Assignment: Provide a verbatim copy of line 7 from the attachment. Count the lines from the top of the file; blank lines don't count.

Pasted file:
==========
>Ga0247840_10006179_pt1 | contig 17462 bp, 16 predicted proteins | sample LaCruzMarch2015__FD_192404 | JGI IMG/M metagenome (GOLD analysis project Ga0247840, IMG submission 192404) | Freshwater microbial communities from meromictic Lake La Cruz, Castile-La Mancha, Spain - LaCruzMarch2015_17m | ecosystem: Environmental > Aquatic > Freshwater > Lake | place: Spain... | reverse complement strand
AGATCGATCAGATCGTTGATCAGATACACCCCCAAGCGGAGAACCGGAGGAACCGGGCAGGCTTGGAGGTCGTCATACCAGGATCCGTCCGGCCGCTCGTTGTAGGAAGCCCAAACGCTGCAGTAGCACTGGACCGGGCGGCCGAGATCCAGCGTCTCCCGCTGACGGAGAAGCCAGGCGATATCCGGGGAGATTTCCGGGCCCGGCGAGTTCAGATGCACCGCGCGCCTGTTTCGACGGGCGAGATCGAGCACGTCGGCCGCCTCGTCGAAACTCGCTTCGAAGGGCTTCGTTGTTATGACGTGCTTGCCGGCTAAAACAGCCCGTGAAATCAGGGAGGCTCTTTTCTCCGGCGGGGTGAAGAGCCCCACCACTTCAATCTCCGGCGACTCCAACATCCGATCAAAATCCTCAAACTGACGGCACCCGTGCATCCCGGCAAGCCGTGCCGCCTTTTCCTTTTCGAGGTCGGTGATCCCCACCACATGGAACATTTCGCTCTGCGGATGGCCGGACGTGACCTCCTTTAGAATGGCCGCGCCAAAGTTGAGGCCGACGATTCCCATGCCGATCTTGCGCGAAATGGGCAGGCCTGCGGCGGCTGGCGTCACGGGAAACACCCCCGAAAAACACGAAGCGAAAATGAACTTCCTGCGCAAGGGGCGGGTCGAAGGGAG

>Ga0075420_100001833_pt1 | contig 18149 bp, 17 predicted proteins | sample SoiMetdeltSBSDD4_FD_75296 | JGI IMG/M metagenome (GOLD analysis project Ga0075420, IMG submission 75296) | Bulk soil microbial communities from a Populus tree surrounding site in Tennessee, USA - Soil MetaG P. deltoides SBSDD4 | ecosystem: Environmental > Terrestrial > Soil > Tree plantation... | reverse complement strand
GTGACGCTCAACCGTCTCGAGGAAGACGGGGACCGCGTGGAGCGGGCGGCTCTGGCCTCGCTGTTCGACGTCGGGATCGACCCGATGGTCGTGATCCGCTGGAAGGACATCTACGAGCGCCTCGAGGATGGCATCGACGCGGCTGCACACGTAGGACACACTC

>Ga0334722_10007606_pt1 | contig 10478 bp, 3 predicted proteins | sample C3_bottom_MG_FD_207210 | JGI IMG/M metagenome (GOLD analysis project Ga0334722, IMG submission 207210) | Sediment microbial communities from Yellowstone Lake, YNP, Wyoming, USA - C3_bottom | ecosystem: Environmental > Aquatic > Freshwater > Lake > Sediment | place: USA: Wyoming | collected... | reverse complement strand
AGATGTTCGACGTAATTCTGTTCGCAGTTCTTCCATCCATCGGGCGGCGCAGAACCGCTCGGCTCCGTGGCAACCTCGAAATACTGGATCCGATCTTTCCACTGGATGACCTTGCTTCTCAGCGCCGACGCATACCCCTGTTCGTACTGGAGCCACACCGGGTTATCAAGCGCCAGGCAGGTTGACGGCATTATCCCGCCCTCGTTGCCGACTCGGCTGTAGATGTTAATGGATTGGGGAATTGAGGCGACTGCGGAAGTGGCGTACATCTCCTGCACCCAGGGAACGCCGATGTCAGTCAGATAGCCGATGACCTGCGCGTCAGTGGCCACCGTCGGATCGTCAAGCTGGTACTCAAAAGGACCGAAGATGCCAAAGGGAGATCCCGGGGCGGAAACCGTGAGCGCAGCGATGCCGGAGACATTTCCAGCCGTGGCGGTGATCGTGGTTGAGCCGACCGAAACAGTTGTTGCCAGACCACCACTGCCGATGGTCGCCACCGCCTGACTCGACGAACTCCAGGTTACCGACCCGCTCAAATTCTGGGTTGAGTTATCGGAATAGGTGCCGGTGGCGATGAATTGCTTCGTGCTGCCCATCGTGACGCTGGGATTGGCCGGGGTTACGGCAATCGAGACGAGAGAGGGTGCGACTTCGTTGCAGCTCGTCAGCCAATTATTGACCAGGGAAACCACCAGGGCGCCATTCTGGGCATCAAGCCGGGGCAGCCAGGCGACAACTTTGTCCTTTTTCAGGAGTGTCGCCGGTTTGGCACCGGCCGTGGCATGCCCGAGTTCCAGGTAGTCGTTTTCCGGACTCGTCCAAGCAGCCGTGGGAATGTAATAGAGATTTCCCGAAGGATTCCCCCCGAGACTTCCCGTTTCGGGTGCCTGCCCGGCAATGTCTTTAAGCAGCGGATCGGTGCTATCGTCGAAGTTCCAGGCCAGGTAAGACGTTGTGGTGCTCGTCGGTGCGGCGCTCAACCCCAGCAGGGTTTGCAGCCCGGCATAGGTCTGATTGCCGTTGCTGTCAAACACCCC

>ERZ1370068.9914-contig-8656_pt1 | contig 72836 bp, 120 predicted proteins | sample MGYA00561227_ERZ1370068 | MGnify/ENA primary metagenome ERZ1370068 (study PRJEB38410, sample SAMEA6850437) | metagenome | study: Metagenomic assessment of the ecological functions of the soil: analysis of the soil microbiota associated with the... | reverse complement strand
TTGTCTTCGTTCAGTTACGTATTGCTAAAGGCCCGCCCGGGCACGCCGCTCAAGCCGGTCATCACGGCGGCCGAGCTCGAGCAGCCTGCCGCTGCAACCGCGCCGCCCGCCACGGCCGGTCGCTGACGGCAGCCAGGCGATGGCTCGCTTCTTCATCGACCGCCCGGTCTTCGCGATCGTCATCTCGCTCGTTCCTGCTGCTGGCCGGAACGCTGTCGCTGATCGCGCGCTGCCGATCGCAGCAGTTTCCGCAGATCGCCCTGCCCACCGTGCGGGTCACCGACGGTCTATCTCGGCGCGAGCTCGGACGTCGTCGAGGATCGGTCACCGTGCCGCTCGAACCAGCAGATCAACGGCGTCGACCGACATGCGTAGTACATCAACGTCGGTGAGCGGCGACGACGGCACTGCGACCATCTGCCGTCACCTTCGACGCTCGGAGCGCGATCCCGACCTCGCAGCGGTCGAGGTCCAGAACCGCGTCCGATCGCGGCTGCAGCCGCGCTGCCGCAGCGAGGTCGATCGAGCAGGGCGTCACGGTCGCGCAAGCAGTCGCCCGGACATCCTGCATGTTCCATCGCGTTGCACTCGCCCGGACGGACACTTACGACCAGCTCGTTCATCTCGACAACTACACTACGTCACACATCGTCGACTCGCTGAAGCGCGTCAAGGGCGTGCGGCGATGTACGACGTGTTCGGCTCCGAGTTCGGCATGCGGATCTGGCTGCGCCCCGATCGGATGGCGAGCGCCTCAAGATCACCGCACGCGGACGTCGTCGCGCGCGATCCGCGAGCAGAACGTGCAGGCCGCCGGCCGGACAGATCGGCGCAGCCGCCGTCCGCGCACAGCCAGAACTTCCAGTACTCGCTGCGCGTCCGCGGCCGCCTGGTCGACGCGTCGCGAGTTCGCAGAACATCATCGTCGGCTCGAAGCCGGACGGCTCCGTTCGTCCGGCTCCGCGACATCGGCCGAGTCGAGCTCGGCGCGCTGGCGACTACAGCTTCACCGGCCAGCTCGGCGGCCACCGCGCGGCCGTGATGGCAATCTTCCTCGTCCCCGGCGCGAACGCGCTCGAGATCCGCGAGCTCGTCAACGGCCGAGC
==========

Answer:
>ERZ1370068.9914-contig-8656_pt1 | contig 72836 bp, 120 predicted proteins | sample MGYA00561227_ERZ1370068 | MGnify/ENA primary metagenome ERZ1370068 (study PRJEB38410, sample SAMEA6850437) | metagenome | study: Metagenomic assessment of the ecological functions of the soil: analysis of the soil microbiota associated with the... | reverse complement strand